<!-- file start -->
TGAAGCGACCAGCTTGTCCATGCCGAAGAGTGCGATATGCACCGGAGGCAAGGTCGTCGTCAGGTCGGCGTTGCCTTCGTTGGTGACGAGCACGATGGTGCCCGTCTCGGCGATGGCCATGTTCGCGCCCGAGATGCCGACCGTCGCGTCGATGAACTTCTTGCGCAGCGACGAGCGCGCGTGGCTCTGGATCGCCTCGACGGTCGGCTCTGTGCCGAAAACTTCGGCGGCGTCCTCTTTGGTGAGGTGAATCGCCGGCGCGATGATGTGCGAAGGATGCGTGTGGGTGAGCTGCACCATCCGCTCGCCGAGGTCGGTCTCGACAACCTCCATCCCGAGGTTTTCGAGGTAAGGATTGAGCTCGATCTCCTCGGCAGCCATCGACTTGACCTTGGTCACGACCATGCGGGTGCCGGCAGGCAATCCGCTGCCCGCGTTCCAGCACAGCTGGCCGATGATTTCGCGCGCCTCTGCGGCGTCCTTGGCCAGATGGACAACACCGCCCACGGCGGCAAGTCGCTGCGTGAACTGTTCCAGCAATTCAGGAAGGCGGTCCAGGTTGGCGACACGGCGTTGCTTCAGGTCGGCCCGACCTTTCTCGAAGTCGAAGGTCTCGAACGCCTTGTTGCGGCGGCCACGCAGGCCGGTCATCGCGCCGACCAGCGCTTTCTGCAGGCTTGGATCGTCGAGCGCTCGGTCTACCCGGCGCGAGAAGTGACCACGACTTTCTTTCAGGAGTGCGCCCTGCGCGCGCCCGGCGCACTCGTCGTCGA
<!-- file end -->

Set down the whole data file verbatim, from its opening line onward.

TGAAGCGACCAGCTTGTCCATGCCGAAGAGTGCGATATGCACCGGAGGCAAGGTCGTCGTCAGGTCGGCGTTGCCTTCGTTGGTGACGAGCACGATGGTGCCCGTCTCGGCGATGGCCATGTTCGCGCCCGAGATGCCGACCGTCGCGTCGATGAACTTCTTGCGCAGCGACGAGCGCGCGTGGCTCTGGATCGCCTCGACGGTCGGCTCTGTGCCGAAAACTTCGGCGGCGTCCTCTTTGGTGAGGTGAATCGCCGGCGCGATGATGTGCGAAGGATGCGTGTGGGTGAGCTGCACCATCCGCTCGCCGAGGTCGGTCTCGACAACCTCCATCCCGAGGTTTTCGAGGTAAGGATTGAGCTCGATCTCCTCGGCAGCCATCGACTTGACCTTGGTCACGACCATGCGGGTGCCGGCAGGCAATCCGCTGCCCGCGTTCCAGCACAGCTGGCCGATGATTTCGCGCGCCTCTGCGGCGTCCTTGGCCAGATGGACAACACCGCCCACGGCGGCAAGTCGCTGCGTGAACTGTTCCAGCAATTCAGGAAGGCGGTCCAGGTTGGCGACACGGCGTTGCTTCAGGTCGGCCCGACCTTTCTCGAAGTCGAAGGTCTCGAACGCCTTGTTGCGGCGGCCACGCAGGCCGGTCATCGCGCCGACCAGCGCTTTCTGCAGGCTTGGATCGTCGAGCGCTCGGTCTACCCGGCGCGAGAAGTGACCACGACTTTCTTTCAGGAGTGCGCCCTGCGCGCGCCCGGCGCACTCGTCGTCGA